Would You Eat Genetic Manipulated Wheat?
, a group of proteins found in cereal grains like wheat, pose major health problems for those with celiac disease, non celiac gluten sensitivity (NCGS), or gluten intolerances. In an attempt to overcome this necessary diet restriction, scientists are investigating ways to modify genes and breed wheat varieties that do not produce gluten proteins.
A research project led by Sachin Rustgi
, a molecular breeder at Clemson University’s Pee Dee Research and Education Center, aims to develop reduced immunogenicity, lysine-rich wheat genotypes using conventional and genome-editing methods. The long-term goal is to remove the immunogenic gluten proteins from the diet while retaining the nutritional benefits of wheat.
Glutens Can be Toxic for Human Health
Gluten consists of two main protein types: glutenins and gliadins. Glutenins contribute to the strength and elasticity of dough, while gliadins provide cohesiveness and extensibility. Consumption of gluten can lead to celiac disease, as well as a plethora of additional autoimmune conditions and extra-intestinal symptoms
How Common is Gluten Sensitivity and Celiac Disease?
Gluten-related diseases affect millions of people worldwide. Celiac disease affects approximately 1.4% of the global population
, while NCGS is estimated to affect between up to 13%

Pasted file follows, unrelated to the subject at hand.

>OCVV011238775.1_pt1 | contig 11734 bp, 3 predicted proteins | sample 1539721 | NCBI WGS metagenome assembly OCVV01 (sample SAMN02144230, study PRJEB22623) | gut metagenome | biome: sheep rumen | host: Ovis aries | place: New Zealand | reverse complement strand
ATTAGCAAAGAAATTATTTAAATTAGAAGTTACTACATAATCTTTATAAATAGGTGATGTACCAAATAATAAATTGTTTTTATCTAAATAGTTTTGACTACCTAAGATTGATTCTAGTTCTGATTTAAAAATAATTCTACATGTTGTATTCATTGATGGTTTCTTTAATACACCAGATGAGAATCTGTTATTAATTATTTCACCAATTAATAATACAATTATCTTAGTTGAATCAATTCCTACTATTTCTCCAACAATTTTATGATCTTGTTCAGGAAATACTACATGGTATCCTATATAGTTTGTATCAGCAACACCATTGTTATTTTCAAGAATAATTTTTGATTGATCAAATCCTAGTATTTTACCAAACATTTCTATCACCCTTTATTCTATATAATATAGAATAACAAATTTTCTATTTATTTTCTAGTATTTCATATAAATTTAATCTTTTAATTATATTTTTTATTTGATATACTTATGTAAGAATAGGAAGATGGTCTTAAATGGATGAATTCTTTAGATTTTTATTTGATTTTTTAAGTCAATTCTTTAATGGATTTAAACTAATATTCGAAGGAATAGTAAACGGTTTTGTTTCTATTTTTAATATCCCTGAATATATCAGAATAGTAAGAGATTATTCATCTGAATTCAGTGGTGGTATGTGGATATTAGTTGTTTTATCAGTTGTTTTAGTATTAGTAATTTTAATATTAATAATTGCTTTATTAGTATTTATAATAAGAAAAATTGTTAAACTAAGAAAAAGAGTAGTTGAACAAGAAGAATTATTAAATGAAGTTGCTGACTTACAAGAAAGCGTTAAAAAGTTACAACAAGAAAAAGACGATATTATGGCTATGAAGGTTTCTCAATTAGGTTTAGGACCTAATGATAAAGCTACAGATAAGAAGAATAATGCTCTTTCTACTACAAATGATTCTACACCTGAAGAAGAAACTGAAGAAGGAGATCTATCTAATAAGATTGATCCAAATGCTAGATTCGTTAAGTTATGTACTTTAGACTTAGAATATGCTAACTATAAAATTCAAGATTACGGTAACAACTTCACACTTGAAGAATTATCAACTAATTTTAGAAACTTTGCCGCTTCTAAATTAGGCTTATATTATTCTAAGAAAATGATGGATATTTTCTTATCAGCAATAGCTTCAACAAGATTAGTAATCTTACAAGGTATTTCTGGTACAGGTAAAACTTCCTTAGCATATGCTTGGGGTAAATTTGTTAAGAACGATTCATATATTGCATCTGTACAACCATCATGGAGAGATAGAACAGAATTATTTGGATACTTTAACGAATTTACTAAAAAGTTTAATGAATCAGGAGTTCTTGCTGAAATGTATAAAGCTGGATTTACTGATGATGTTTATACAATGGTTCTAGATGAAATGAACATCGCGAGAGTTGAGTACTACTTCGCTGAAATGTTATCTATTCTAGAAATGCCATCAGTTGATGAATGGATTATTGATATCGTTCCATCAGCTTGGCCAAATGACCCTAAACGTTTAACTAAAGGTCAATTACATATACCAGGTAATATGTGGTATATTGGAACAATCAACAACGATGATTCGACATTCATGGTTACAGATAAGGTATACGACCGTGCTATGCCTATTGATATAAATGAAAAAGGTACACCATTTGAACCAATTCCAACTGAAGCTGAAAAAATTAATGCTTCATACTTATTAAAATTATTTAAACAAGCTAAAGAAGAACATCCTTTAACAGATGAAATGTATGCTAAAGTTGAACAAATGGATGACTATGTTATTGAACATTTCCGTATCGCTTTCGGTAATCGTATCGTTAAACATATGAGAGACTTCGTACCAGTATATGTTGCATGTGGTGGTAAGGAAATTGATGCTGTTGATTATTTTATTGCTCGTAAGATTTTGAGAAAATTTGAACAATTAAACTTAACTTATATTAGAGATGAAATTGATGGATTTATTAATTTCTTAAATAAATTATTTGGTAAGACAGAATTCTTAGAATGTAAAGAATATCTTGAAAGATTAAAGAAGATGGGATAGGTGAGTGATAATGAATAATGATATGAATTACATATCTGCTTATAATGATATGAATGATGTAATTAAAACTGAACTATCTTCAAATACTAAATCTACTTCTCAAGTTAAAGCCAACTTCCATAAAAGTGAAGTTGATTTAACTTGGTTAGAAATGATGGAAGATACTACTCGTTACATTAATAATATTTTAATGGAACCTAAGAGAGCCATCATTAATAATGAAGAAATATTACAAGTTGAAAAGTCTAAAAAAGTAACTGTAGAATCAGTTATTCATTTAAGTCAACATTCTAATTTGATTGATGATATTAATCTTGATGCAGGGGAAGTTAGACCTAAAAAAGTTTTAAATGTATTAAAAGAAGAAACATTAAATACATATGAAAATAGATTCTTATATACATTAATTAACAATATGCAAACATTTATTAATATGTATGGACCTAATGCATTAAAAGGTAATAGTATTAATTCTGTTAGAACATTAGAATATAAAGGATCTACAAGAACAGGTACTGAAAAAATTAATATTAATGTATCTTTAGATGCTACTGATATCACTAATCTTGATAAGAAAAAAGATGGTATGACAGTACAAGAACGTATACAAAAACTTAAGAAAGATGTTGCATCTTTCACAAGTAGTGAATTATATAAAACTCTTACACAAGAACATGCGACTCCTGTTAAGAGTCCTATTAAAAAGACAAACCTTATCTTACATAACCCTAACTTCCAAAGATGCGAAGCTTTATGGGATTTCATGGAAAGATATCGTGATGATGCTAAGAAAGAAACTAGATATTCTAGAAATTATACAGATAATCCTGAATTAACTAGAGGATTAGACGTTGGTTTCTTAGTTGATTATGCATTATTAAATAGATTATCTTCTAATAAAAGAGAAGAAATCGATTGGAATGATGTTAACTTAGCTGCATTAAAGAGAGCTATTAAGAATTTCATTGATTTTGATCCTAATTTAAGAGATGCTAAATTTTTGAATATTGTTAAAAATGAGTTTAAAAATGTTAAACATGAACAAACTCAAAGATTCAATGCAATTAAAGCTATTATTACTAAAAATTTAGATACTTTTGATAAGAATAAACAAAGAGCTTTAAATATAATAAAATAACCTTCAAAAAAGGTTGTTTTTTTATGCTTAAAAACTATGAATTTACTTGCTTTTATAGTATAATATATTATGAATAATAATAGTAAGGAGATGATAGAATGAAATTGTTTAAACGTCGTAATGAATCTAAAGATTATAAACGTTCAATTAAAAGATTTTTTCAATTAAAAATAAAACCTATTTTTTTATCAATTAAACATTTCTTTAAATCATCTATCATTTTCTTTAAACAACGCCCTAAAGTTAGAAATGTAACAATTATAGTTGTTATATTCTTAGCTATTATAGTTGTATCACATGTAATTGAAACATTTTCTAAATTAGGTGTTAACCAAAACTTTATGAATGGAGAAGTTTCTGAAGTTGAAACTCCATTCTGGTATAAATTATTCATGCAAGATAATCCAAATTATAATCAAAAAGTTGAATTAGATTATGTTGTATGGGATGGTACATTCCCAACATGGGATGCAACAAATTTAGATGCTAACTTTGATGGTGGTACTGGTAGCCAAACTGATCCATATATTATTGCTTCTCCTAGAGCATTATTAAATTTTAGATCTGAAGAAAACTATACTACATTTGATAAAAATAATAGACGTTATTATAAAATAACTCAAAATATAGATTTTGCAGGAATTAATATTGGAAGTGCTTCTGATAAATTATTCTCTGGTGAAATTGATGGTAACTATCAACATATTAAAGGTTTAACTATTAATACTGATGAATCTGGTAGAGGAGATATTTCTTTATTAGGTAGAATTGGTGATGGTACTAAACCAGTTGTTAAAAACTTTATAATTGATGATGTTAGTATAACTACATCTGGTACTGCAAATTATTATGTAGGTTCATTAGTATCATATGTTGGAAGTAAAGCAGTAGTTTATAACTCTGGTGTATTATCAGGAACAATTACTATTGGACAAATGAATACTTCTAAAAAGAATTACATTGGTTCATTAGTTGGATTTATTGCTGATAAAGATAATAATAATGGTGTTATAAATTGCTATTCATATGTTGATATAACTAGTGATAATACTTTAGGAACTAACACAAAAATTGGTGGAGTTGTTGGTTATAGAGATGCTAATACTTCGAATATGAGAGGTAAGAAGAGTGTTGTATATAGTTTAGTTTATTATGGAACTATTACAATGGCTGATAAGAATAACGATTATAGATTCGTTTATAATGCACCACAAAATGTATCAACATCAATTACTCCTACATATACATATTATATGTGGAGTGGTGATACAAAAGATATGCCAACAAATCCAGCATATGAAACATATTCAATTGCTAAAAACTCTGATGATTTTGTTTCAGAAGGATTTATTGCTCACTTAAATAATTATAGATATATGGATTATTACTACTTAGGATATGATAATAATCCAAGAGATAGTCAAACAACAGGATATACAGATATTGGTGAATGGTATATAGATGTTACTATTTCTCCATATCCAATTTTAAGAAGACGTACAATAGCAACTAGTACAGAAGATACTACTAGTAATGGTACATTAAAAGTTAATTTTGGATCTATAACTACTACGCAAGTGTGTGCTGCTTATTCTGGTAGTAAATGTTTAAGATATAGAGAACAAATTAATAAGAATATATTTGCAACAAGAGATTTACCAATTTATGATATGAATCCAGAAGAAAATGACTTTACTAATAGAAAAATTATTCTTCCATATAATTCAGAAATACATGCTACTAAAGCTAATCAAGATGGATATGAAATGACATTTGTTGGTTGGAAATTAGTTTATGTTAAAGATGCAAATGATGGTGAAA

. Celiac disease symptoms include diarrhea, bloating, constipation, gas, and other digestive discomforts.
Is it Possible to Develop Non-Immunogenic Wheat Genotypes?
The research project plans to employ a combination of multi-gene editing and nanoparticle-based gene delivery techniques to modify genes responsible for producing gliadin and glutenin proteins. By reducing the immunogenicity of wheat, their aim is to create genotypes that are less likely to trigger adverse reactions in individuals with gluten-related disorders.
Collaborative Research Efforts
The research team comprises experts from various fields, including biology, plant ecophysiology, and social sciences. Collaborators include Charles Rice, a biology professor at Clemson University, Nishanth Tharayil, a plant ecophysiology professor, Gaganjeet Kalara, a graduate student in plant and environmental sciences, and Meghnaa Tallapragda, an assistant professor at Temple University.
Research Project Funding
The project is funded as part of a $16.2 million investment from the United States Department of Agriculture National Institute of Food and Agriculture’s Innovative Plant Breeding Research program.
Problems With This Project
Gluten is a major contributor to a number of autoimmune and chronic inflammatory diseases. These diseases are predictably reversible with the implementation of a whole foods gluten free diet. Genetic manipulation of foods has not led to a healthier population, and some would argue that it has led to a host of different health issues.
I can think of a lot of better ways to spend $16.2 million. Going gluten free is not hard. It requires an education. It requires a little effort and dedication, but at the end of the day, that’s life. As for myself, I will pass on the franken-grains. Will you eat it? Comment below.